Scale-out object storage is the highest growth segment of the industry - and has been for 10 years - and now there's another option. Optimized for low-cost Backblaze open sourced Storage Pods (see Build an 180TB storage array for $1,943*) the Backblaze Vault architecture promises 99.99999 percent annual durability. Backblaze is planning to open source the core of the Vault architecture in the near future.
How's it work?
The software creates Vaults across 20 Storage Pods - on 20 different racks. Incoming files are split into 20 shards - 17 data, 3 parity - and written to 20 hard disk drives.
The 3 parity shards means any 3 drives, pods or racks can go offline and all data will remain fully available. That's better than any RAID 6 and more efficient.
Linux and the ext4 file system, well tried and reliable, get the bits on and off disk. But the Linux RAID software is not used.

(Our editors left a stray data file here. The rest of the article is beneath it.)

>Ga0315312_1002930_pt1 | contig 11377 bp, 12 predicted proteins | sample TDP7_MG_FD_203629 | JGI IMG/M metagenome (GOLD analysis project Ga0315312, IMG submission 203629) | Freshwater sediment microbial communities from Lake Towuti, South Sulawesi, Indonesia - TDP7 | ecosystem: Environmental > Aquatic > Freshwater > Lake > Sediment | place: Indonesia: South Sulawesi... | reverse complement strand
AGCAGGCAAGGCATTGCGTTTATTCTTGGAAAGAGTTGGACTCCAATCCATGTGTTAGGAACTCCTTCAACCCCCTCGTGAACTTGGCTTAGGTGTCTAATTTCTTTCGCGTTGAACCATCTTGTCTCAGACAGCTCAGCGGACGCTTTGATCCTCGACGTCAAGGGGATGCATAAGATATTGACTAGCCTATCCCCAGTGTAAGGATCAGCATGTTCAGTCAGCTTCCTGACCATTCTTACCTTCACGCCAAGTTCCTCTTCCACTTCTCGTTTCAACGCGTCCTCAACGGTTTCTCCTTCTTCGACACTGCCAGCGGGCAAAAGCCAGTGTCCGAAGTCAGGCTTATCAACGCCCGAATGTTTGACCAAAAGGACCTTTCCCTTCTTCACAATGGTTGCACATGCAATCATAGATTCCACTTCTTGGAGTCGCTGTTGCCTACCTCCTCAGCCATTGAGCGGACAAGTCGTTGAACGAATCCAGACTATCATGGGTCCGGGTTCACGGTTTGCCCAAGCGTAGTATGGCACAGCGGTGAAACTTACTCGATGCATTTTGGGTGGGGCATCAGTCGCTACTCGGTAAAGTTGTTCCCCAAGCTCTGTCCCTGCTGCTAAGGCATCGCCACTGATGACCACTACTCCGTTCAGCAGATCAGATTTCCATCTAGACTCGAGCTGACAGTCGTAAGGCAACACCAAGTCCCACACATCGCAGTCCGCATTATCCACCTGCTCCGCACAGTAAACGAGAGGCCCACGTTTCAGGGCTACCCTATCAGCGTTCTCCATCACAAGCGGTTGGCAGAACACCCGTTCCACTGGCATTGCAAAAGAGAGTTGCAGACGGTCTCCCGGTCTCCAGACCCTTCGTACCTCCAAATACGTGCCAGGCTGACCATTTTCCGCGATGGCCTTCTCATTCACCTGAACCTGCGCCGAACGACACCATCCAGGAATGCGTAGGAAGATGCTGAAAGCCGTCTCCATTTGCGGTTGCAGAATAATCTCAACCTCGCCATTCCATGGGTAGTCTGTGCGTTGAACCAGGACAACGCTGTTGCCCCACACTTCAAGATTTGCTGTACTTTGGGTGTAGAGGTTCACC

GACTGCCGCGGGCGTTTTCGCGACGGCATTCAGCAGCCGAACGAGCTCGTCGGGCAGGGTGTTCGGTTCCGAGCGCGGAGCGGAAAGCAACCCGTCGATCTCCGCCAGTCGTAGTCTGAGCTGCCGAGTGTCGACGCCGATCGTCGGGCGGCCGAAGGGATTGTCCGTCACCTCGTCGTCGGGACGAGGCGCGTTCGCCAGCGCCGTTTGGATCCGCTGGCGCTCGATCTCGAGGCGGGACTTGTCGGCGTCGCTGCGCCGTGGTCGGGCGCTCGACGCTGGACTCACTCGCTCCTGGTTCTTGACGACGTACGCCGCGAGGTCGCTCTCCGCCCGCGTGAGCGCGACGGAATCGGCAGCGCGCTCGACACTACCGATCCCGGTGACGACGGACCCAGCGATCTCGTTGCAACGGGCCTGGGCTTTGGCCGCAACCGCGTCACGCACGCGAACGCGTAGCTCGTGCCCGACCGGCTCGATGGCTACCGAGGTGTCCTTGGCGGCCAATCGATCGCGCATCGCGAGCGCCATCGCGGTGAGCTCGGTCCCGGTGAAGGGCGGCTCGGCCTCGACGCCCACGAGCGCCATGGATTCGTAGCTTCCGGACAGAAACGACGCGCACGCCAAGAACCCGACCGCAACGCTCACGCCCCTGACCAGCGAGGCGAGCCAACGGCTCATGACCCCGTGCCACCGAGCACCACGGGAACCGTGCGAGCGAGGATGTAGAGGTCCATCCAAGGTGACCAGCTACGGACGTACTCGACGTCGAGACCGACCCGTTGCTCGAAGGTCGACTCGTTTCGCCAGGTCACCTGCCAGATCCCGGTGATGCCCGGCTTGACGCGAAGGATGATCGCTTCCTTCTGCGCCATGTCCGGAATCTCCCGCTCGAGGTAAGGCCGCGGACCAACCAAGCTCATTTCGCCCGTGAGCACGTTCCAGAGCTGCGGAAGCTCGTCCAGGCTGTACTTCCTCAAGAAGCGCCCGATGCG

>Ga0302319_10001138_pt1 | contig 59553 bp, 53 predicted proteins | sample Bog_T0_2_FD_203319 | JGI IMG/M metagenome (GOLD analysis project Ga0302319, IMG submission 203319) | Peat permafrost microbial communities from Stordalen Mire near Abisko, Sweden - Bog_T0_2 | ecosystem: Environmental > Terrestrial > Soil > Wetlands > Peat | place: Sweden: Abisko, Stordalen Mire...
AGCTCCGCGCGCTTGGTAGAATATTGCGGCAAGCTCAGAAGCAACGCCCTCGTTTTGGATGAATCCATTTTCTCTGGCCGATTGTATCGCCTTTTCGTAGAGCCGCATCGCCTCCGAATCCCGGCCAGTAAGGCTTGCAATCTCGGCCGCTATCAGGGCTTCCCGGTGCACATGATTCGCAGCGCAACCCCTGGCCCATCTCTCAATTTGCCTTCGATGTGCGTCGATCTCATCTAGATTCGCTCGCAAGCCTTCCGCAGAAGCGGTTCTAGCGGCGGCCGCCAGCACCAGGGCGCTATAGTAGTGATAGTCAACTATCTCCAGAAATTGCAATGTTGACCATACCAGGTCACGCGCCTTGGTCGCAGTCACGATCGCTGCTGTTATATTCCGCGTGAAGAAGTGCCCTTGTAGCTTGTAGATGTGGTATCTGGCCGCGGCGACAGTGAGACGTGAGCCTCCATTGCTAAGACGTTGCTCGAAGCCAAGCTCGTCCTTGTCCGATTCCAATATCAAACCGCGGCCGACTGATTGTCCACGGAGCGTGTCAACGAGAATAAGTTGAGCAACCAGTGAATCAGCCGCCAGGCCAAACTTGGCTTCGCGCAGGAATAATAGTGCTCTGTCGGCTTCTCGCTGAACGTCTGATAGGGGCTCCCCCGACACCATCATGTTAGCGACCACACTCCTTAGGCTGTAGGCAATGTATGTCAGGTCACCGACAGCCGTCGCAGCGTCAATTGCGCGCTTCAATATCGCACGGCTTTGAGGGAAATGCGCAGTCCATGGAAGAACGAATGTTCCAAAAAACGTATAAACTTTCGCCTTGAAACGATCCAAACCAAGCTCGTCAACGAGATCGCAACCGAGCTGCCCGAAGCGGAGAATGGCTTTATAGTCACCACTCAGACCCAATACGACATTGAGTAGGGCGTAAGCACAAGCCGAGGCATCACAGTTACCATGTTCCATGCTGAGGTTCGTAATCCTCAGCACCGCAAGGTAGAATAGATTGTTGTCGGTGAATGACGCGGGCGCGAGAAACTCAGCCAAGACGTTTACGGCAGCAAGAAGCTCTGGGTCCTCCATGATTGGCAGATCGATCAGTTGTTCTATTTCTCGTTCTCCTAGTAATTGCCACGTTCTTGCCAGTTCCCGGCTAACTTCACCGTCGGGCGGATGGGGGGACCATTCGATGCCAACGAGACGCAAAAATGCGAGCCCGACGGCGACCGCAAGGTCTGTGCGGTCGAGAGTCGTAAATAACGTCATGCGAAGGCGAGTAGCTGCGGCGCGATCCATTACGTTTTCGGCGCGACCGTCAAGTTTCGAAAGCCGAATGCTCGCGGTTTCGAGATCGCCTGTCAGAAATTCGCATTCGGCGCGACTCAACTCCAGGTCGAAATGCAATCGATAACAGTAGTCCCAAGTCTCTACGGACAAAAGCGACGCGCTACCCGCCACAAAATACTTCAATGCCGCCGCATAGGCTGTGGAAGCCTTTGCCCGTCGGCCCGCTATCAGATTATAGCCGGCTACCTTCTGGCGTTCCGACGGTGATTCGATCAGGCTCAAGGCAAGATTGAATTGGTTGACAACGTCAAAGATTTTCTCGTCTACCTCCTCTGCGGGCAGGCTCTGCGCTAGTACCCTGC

Instead, Backblaze used a simplified fountain code - an advanced form of the Reed-Solomon coding used in RAID arrays - to provide efficient and resiliant storage. The 17/3 data/parity ratio could be changed in a future release of the software.
There is no single choke point on the data path, so as each Storage Pod is added, another 1Gb/sec bandwidth is added as well. Each Vault can handle 20Gb/sec of I/O, more than fast enough for most active archive applications.
The Storage Bits take
Our data archives are growing faster every year, but prices aren't coming down as fast as they once did. Something has to give.
The combination of the ultra-low-cost Backblaze Storage Pod and the new Vault software is certainly competitive with Google and Amazon. If your business needs a lot of resilient storage at a low cost, take a look at both.
Courteous comments welcome, of course.